Eagle's Wings Community Church

Let the Controversy Begin

Actually, I think I’ll stay tame for starters.  Here is a piece of work (I can see the slams coming.  Ha.) I did for a class on culture and ministry.  As a bit of background, I had commented negatively on Volf’s language on culture but I was not rejecting Volf as a whole.  In fact, I actually think Volf may be convinced about my argument if he ever stumbled across my blog.  Wishful thinking!  Enjoy.

I’m compelled to try to put down a few thoughts on culture.

First, I was not critiquing Volf.  At the beginning of my discourse I mentioned quickly the desire to step back a bit and look at the overall picture.  I mentioned that this was something I had been thinking about for some time but was inspired to look at it again in my reading of Volf.  Volf doesn’t do anything differently than many others on the topic or frankly what I’m sure I’ve done on many occasions.  During many conversations I’ve referenced the “culture of greed,” etc.

Second, my initial question was if there were any others (not just in the room but experts) who went down this road.  If I’m alone in this way of thinking I have to seriously question it’s validity.  Part of the reason for my search is to avoid the danger of term switching.  I realize that I can not just make up my own definitions for things.  If there are others, experts, who think this way, however, I may consider myself a bit more safe. 

If there is no current distinction between culture and sin nature, should there be?  We have such a vast array of words at our disposal because we want to communicate precisely.

Have we been using the term improperly the whole time?  We do this with a number of words.  If I said I was an aficionado of music I would be using aficionado incorrectly since one can only be an aficionado of some sort of sport according to the true definition.

What does it even mean to say that a country is greedy?  Does it mean everyone in the country is greedy?  If so, doesn’t that seem to be more of a sin nature issue than a cultural one?  What if one person in the country is absolutely not greedy?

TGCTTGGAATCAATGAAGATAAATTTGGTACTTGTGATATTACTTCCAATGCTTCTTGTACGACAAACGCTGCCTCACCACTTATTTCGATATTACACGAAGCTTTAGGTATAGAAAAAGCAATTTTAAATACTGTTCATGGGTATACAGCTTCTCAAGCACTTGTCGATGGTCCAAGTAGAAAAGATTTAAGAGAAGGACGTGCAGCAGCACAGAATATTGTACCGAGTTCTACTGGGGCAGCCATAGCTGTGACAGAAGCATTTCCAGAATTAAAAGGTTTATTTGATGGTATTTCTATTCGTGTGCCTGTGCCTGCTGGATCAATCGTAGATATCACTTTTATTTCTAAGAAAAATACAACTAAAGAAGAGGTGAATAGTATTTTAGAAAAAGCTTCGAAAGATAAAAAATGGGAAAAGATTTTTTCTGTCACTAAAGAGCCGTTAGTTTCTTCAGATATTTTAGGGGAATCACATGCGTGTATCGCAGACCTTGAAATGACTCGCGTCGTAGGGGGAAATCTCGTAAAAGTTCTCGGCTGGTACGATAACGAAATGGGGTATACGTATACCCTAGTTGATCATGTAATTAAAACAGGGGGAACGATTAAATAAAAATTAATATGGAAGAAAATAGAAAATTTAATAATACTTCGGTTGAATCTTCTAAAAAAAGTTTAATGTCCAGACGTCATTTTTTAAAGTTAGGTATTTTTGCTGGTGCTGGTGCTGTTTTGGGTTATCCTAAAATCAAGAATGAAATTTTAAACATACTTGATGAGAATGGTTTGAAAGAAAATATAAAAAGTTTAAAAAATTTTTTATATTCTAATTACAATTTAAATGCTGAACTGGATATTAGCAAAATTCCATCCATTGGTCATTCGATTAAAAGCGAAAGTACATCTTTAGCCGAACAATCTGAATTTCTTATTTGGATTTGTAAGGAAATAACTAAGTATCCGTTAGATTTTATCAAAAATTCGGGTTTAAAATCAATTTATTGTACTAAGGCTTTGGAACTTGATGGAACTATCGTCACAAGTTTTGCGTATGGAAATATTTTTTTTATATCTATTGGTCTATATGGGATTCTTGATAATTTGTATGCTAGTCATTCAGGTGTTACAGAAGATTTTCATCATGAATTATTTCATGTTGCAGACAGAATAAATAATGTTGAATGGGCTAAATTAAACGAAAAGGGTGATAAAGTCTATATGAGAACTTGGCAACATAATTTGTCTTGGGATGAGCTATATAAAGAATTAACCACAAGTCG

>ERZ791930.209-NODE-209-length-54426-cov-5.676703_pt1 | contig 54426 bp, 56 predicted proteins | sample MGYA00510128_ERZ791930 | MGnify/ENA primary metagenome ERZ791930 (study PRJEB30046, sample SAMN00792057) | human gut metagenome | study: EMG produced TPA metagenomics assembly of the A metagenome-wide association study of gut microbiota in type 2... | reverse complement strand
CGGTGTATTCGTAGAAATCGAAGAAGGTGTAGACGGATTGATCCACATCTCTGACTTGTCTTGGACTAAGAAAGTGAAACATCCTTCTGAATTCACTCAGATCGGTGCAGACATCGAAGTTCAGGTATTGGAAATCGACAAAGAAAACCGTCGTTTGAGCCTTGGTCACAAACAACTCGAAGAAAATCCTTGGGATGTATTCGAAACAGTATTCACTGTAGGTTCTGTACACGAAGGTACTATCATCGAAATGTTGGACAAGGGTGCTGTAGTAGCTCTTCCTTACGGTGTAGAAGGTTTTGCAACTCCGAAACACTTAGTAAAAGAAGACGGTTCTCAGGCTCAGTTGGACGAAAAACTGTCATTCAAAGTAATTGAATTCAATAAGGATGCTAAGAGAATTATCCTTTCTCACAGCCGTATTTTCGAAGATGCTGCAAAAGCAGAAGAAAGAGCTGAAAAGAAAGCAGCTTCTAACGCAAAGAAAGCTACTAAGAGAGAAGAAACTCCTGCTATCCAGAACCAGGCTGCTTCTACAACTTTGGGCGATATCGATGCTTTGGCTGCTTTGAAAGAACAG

In my reading for this week it seemed as though Volf was dangerously close to siding with me.  On page 70 he says, “Notice that the new center of the self is not a timeless “essence,” hidden deep within a human being, underneath the sediments of culture and history and untouched by “time and change,” an essence that waits only to be discovered, unearthed, set free.”  He goes on to say that the center of the self is Jesus Christ, for Christians.  This center, is beneath the culture and history.  However, this new center has replaced something.  I would argue that it has replaced the sin nature, not the culture.

I think of it as circles.  The very center circle is either the sin nature or the nature of Christ.  Outside of that circle Volf seems to think is the “sediments of culture and history.”  Just like we don’t need to change history we don’t need to change culture because it’s the sin that so easily besets us. 

Later on, on page 89 Volf talks about a “climate of evil” which I think follows my model.  A climate of evil doesn’t carry the automatic guilt by association that a culture of evil does.  A climate is perceived to be more external than a persons culture is.

Why is this all important?  The main danger in not distinguishing culture from sin nature is that people will hear the message that we have to get rid of the culture and end up purging the neutral or good along with the sin.  I discussed earlier that culture is neither good nor bad but neutral.  Honestly, I think it can only be neutral.  Our attitudes and actions that spring forth from culture may be good or evil but our culture itself is neutral.

I am leaning toward a definition of culture something like this (and I’m certain it needs a lot of work):  Distinguishing characteristics of a group of people that are always neutral; never good nor evil in and of themselves.

My definition does not allow for anything that is universally good nor evil.

Culture in my definition can never include anything that is universally part of everyone’s sin nature.  Culture, for me, are those elements that distinguish one group from another.  To say America is a culture of greed is not distinguishing because everyone is greedy.  If we say we have never had greed we lie.  What if someone says that China doesn’t have the same culture of greed?  I say they may not have the same level of greed but they do have greed.  Greed is therefore universal and not culturally distinctive.

Most importantly, aside from all the discussion we can now have on the levels of sinfulness, one thing is true here that is not true of anything cultural.  Sin is present in everyone everywhere.  However, no matter how hard I try, I will never live long enough to embody every culture that ever was, is and will be.

The second reason for the importance of a distinction of culture and sin nature is the danger of blaming sin on my culture.  With my definition that can never be done. 

Finally, this is not as important as soteriology or worship or doctrines of servanthood.

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